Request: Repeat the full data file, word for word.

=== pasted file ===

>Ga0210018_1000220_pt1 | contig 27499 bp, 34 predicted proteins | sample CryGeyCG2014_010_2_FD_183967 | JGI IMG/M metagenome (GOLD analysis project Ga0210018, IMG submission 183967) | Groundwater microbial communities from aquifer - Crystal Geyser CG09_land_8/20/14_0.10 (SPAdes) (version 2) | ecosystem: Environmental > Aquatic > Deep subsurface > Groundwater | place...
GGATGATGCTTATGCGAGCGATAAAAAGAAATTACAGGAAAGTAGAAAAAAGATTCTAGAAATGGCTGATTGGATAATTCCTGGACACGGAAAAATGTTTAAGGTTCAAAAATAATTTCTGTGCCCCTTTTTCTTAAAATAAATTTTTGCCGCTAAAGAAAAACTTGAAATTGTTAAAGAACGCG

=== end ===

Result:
>Ga0210018_1000220_pt1 | contig 27499 bp, 34 predicted proteins | sample CryGeyCG2014_010_2_FD_183967 | JGI IMG/M metagenome (GOLD analysis project Ga0210018, IMG submission 183967) | Groundwater microbial communities from aquifer - Crystal Geyser CG09_land_8/20/14_0.10 (SPAdes) (version 2) | ecosystem: Environmental > Aquatic > Deep subsurface > Groundwater | place...
GGATGATGCTTATGCGAGCGATAAAAAGAAATTACAGGAAAGTAGAAAAAAGATTCTAGAAATGGCTGATTGGATAATTCCTGGACACGGAAAAATGTTTAAGGTTCAAAAATAATTTCTGTGCCCCTTTTTCTTAAAATAAATTTTTGCCGCTAAAGAAAAACTTGAAATTGTTAAAGAACGCG